Monday, May 18, 2015

The Wonder of a Pencil

I love this quote:  G. K. Chesterton observed, "We are perishing for want of wonder, not for want of wonders." 

Since starting my MBA in Sustainable Development two years ago, I have run across the essay called, "I, Pencil" a number of times and have grown to appreciate it more and more.  It is the story of the family tree of a Pencil and points to the creativity and complexity of a simple pencil.  Have you ever wondered about a pencil?  Have you ever seen it as a complex thing?  If you are like me, probably not.  Yet, this pencil claims that not a single person on this earth is able to make it.  If you are lacking wonder today, I encourage you to watch the brief video or read the essay, both of which can be found below.  What is exciting to me is that it points to God - and the essayist, Leonard Read (who wrote this in 1958) also saw that.  He says, "Since only God can make a tree, I insist that only God could make me (referring to the pencil). Man can no more direct these millions of know-hows to bring me into being than he can put molecules together to create a tree." 

This is one of the reasons that I love doing what I do.  I get to see the creativity of man across nations using the resources that God has give to create goods and services that allow individuals and communities to flourish! And it is an amazing thing. 

I, Pencil
My Family Tree as told to Leonard E. Read

I am a lead pencil—the ordinary wooden pencil familiar to all boys and girls and adults who can read and write.  Writing is both my vocation and my avocation; that's all I do. You may wonder why I should write a genealogy.  Well, to begin with, my story is interesting.  And, next, I am a mystery - more so that a tree or a sunset or even a flash of lightning.  But, sadly, I am taken for granted by those who use me, as if I were a mere incident and without background.  This supercilious attitude relegates me to the level of the commonplace.  This is a species of the grievous error in which mankind cannot too long persist without peril.  For the wise G.K. Chesterton observed, "We are perishing for want of wonder, not for want of wonders."  I, Pencil, simple though I appear to be, merit your wonder and awe, a claim I shall attempt to prove.  In fact, if you can understand me - no, that's too much to ask of anyone - if you can become aware of the miraculousness which I symbolize, you can help save the freedom mankind is so unhappily losing.  I have a profound lesson to teach.  And I can teach this lesson better than can an automobile or an airplane or a mechanical dishwasher because - well, because I am seemingly so simple.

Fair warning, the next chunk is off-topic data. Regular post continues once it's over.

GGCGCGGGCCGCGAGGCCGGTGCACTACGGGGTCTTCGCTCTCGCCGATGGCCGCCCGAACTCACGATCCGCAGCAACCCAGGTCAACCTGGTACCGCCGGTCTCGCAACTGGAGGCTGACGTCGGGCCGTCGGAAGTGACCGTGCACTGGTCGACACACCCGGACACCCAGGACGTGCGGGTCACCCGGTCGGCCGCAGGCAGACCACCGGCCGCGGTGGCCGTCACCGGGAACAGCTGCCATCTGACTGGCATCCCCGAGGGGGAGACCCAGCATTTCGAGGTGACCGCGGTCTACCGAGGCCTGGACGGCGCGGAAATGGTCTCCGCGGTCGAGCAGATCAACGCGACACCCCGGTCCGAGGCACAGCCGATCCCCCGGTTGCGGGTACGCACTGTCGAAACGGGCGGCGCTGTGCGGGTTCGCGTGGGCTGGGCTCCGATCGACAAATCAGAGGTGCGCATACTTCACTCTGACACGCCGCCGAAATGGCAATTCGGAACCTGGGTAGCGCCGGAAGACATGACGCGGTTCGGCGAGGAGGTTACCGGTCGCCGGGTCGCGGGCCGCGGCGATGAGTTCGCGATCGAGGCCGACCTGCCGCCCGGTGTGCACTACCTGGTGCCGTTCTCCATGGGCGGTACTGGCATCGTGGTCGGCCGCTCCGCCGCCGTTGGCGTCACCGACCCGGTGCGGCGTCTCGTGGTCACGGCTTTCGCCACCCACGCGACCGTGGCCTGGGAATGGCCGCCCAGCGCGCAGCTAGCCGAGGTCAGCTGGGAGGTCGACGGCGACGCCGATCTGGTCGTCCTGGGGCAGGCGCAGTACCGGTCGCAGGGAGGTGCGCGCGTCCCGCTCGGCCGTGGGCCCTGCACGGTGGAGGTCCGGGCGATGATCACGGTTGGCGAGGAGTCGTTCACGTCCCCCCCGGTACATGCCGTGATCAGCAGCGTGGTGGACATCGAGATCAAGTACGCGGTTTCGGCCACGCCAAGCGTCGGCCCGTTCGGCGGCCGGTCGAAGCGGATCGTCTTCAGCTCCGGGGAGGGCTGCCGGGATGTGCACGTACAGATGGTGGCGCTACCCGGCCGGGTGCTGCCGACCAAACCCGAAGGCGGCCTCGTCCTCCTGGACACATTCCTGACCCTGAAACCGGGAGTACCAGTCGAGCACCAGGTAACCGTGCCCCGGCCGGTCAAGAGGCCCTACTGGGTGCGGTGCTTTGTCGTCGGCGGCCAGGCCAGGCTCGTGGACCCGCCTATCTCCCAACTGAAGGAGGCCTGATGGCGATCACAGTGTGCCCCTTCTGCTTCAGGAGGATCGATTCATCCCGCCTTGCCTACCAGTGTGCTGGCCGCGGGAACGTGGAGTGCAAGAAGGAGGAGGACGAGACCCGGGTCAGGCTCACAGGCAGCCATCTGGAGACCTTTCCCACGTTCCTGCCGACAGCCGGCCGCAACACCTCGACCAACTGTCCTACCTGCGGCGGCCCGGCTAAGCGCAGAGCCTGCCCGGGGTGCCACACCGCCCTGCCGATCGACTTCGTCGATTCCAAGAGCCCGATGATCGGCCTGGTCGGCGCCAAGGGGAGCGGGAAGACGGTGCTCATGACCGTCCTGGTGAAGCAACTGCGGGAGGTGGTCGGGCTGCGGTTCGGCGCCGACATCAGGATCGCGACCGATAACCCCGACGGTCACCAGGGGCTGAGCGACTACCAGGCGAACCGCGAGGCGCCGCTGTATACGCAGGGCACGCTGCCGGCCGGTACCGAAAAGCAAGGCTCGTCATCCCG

Simple?  Yet, not a single person on the face of this earth knows how to make me.  This sounds fantastic, doesn't it?  Especially when it is realized that there are about one and one-half billion of my kind produced in the USA each year.

Pick me up and look me over.  What do you see?  Not much meets the eye - there's some wood, lacquer, the printed labeling, graphite lead, a bit of metal, and an eraser.

Innumerable Antecedents
Just as you cannot trace your family tree back very far, so is it impossible for me to name and explain all my antecedents. But I would like to suggest enough of them to impress upon you the richness and complexity of my background.  My family tree begins with what in fact is a tree, a cedar of straight grain that grows in Northern California and Oregon. Now contemplate all the saws and trucks and rope and the countless other gear used in harvesting and carting the cedar logs to the railroad siding. Think of all the persons and the numberless skills that went into their fabrication: the mining of ore, the making of steel and its refinement into saws, axes, motors; the growing of hemp and bringing it through all the stages to heavy and strong rope; the logging camps with their beds and mess halls, the cookery and the raising of all the foods. Why, untold thousands of persons had a hand in every cup of coffee the loggers drink! The logs are shipped to a mill in San Leandro, California. Can you imagine the individuals who make flat cars and rails and railroad engines and who construct and install the communication systems incidental thereto? These legions are among my antecedents.